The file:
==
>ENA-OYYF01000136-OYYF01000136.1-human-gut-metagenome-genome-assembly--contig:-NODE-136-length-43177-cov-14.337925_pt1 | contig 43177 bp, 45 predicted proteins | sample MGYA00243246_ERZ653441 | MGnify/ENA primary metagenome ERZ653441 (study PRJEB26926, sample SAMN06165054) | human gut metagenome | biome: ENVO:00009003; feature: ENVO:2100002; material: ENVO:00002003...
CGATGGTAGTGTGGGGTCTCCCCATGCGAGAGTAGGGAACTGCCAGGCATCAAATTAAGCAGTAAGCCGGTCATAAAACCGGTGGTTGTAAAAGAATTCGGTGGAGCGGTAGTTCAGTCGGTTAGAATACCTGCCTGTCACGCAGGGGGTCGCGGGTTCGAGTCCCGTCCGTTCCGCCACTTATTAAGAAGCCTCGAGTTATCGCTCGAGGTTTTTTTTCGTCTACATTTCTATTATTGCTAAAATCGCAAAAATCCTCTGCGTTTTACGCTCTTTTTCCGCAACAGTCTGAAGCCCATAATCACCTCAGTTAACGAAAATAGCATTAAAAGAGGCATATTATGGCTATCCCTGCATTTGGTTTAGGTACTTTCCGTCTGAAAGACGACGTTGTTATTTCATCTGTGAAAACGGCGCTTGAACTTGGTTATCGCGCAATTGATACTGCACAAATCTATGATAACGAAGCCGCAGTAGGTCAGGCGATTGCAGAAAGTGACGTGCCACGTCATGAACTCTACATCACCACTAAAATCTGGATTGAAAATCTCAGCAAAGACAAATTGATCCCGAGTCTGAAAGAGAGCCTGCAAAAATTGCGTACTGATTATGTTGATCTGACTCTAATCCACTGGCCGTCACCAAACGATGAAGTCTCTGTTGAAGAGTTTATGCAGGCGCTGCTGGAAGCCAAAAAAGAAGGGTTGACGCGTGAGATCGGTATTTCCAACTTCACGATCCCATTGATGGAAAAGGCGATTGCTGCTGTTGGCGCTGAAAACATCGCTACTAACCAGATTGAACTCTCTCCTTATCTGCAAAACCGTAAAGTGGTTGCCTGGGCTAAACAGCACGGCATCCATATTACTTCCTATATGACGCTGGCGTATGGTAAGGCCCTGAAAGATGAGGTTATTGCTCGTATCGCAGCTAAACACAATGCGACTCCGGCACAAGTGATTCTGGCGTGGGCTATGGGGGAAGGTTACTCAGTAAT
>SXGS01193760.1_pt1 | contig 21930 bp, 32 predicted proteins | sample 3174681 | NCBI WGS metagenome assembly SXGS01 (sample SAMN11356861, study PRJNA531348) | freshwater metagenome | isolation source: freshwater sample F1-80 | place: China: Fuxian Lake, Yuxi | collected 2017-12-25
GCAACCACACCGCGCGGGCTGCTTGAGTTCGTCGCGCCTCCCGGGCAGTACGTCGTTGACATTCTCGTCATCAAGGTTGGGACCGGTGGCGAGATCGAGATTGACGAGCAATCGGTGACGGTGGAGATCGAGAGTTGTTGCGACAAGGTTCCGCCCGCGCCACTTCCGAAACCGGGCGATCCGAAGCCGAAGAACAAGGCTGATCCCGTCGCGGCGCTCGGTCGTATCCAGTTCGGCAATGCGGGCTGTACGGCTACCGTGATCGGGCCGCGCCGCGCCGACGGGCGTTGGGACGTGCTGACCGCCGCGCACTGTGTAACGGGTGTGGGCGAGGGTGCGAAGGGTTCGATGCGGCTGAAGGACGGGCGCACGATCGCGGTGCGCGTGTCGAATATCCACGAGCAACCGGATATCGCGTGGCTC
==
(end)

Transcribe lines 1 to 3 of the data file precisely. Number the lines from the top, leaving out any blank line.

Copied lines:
>ENA-OYYF01000136-OYYF01000136.1-human-gut-metagenome-genome-assembly--contig:-NODE-136-length-43177-cov-14.337925_pt1 | contig 43177 bp, 45 predicted proteins | sample MGYA00243246_ERZ653441 | MGnify/ENA primary metagenome ERZ653441 (study PRJEB26926, sample SAMN06165054) | human gut metagenome | biome: ENVO:00009003; feature: ENVO:2100002; material: ENVO:00002003...
CGATGGTAGTGTGGGGTCTCCCCATGCGAGAGTAGGGAACTGCCAGGCATCAAATTAAGCAGTAAGCCGGTCATAAAACCGGTGGTTGTAAAAGAATTCGGTGGAGCGGTAGTTCAGTCGGTTAGAATACCTGCCTGTCACGCAGGGGGTCGCGGGTTCGAGTCCCGTCCGTTCCGCCACTTATTAAGAAGCCTCGAGTTATCGCTCGAGGTTTTTTTTCGTCTACATTTCTATTATTGCTAAAATCGCAAAAATCCTCTGCGTTTTACGCTCTTTTTCCGCAACAGTCTGAAGCCCATAATCACCTCAGTTAACGAAAATAGCATTAAAAGAGGCATATTATGGCTATCCCTGCATTTGGTTTAGGTACTTTCCGTCTGAAAGACGACGTTGTTATTTCATCTGTGAAAACGGCGCTTGAACTTGGTTATCGCGCAATTGATACTGCACAAATCTATGATAACGAAGCCGCAGTAGGTCAGGCGATTGCAGAAAGTGACGTGCCACGTCATGAACTCTACATCACCACTAAAATCTGGATTGAAAATCTCAGCAAAGACAAATTGATCCCGAGTCTGAAAGAGAGCCTGCAAAAATTGCGTACTGATTATGTTGATCTGACTCTAATCCACTGGCCGTCACCAAACGATGAAGTCTCTGTTGAAGAGTTTATGCAGGCGCTGCTGGAAGCCAAAAAAGAAGGGTTGACGCGTGAGATCGGTATTTCCAACTTCACGATCCCATTGATGGAAAAGGCGATTGCTGCTGTTGGCGCTGAAAACATCGCTACTAACCAGATTGAACTCTCTCCTTATCTGCAAAACCGTAAAGTGGTTGCCTGGGCTAAACAGCACGGCATCCATATTACTTCCTATATGACGCTGGCGTATGGTAAGGCCCTGAAAGATGAGGTTATTGCTCGTATCGCAGCTAAACACAATGCGACTCCGGCACAAGTGATTCTGGCGTGGGCTATGGGGGAAGGTTACTCAGTAAT
>SXGS01193760.1_pt1 | contig 21930 bp, 32 predicted proteins | sample 3174681 | NCBI WGS metagenome assembly SXGS01 (sample SAMN11356861, study PRJNA531348) | freshwater metagenome | isolation source: freshwater sample F1-80 | place: China: Fuxian Lake, Yuxi | collected 2017-12-25